January 3, 2023: Current Topics in Behavioral Neurosciences
Marta Matamala-Gomez, Tony Donegan, Justyna Świdrak
The present chapter explores how immersive virtual reality (VR) systems can be used for pain research and treatment. Pain is a universal, yet entirely subjective and multifaceted unpleasant experience. One of the earliest VR studies on pain highlighted the role of attention in pain modulation. However, the role of body representation in pain modulation has also been described as a crucial factor. Through virtual reality systems, it is possible to modulate both attention to pain and body representation. In this chapter, first we define how immersive VR can be used to create the illusion of being present in immersive VR environments and argue why VR can be an effective tool for distracting patients from acute pain...
January 3, 2023: Current Topics in Behavioral Neurosciences
Sheida Koohsari, Yanghong Yang, David Matuskey
This chapter encapsulates a short introduction to positron emission tomography (PET) imaging and the information gained by using this technology to detect changes of the dopamine 3 receptor (D3R) at the molecular level in vivo. We will discuss available D3R radiotracers, emphasizing [11C]PHNO. The focus, however, will be on PET findings in conditions including substance abuse, obesity, traumatic brain injury, schizophrenia, Parkinson's disease, and aging. Finally, there is a discussion about progress in producing next-generation selective D3R radiotracers...
2023: Current Topics in Behavioral Neurosciences
Amy Hauck Newman, Zheng-Xiong Xi, Christian Heidbreder
Over three decades of evidence indicate that dopamine (DA) D3 receptors (D3 R) are involved in the control of drug-seeking behavior and may play an important role in the pathophysiology of substance use disorders (SUD). The expectation that a selective D3 R antagonist/partial agonist would be efficacious for the treatment of SUD is based on the following key observations. First, D3 R are distributed in strategic areas belonging to the mesolimbic DA system such as the ventral striatum, midbrain, and ventral pallidum, which have been associated with behaviors controlled by the presentation of drug-associated cues...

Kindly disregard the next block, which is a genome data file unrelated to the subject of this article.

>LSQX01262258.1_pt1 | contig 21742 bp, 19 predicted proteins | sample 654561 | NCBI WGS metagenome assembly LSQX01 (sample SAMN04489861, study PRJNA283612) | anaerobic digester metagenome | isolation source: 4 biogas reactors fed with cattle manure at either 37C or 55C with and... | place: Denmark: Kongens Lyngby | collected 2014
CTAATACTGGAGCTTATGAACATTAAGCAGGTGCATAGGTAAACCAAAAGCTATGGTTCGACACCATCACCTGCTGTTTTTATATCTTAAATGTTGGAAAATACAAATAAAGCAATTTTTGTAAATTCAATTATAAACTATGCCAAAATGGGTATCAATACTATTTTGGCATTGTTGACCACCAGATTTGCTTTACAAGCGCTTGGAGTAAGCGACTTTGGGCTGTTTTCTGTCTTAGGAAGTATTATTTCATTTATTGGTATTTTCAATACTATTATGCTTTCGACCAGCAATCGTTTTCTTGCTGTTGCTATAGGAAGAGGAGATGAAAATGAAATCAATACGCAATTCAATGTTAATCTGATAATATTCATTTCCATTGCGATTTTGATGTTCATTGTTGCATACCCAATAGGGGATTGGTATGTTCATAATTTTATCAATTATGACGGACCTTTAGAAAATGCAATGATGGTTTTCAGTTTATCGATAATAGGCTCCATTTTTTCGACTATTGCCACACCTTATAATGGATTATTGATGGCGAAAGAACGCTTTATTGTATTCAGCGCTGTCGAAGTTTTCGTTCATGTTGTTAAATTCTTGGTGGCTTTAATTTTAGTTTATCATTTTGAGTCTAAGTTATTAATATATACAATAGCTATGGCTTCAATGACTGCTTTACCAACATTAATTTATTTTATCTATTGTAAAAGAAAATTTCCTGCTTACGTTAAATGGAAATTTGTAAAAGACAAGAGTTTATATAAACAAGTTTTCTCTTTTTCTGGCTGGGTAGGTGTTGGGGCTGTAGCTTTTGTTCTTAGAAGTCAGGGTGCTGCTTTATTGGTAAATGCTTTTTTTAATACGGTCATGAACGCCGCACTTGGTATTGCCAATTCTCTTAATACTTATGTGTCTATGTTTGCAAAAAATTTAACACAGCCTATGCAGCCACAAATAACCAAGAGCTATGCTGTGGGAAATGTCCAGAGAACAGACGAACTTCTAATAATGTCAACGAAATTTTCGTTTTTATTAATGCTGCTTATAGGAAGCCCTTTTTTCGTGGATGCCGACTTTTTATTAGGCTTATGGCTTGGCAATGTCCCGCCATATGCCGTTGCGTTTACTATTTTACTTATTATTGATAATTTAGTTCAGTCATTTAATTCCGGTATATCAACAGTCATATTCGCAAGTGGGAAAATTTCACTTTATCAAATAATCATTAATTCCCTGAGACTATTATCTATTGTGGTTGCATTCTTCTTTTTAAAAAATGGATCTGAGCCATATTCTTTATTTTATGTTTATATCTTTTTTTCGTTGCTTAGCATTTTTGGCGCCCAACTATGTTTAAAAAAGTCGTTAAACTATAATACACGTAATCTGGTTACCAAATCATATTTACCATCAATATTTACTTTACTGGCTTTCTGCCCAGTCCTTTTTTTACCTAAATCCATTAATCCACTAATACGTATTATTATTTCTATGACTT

2023: Current Topics in Behavioral Neurosciences
Shannon L Delaney, Lilly A Murray, Brian A Fallon
In North America, Lyme disease (LD) is primarily caused by the spirochetal bacterium Borrelia burgdorferi, transmitted to humans by Ixodes species tick bites, at an estimated rate of 476,000 patients diagnosed per year. Acute LD often manifests with flu-like symptoms and an expanding rash known as erythema migrans (EM) and less often with neurologic, neuropsychiatric, arthritic, or cardiac features. Most acute cases of Lyme disease are effectively treated with antibiotics, but 10-20% of individuals may experience recurrent or persistent symptoms...
December 14, 2022: Current Topics in Behavioral Neurosciences
Sein Jeung, Christopher Hilton, Timotheus Berg, Lukas Gehrke, Klaus Gramann
Immersive virtual reality (VR) allows its users to experience physical space in a non-physical world. It has developed into a powerful research tool to investigate the neural basis of human spatial navigation as an embodied experience. The task of wayfinding can be carried out by using a wide range of strategies, leading to the recruitment of various sensory modalities and brain areas in real-life scenarios. While traditional desktop-based VR setups primarily focus on vision-based navigation, immersive VR setups, especially mobile variants, can efficiently account for motor processes that constitute locomotion in the physical world, such as head-turning and walking...
December 14, 2022: Current Topics in Behavioral Neurosciences
Yash B Joshi
Acetylcholine (ACh) signaling is critical for central nervous function and is known to be abnormal in schizophrenia (SZ), a chronic neuropsychiatric disorder in which cognitive deficits persist, despite treatment. This review provides a summary of the clinical evidence linking ACh abnormalities to SZ-associated cognitive deficits, an overview of ACh-based pro-cognitive strategies attempted in SZ, and a survey of recent studies that describe the impact of anticholinergic medication burden on cognitive outcomes in SZ...
November 29, 2022: Current Topics in Behavioral Neurosciences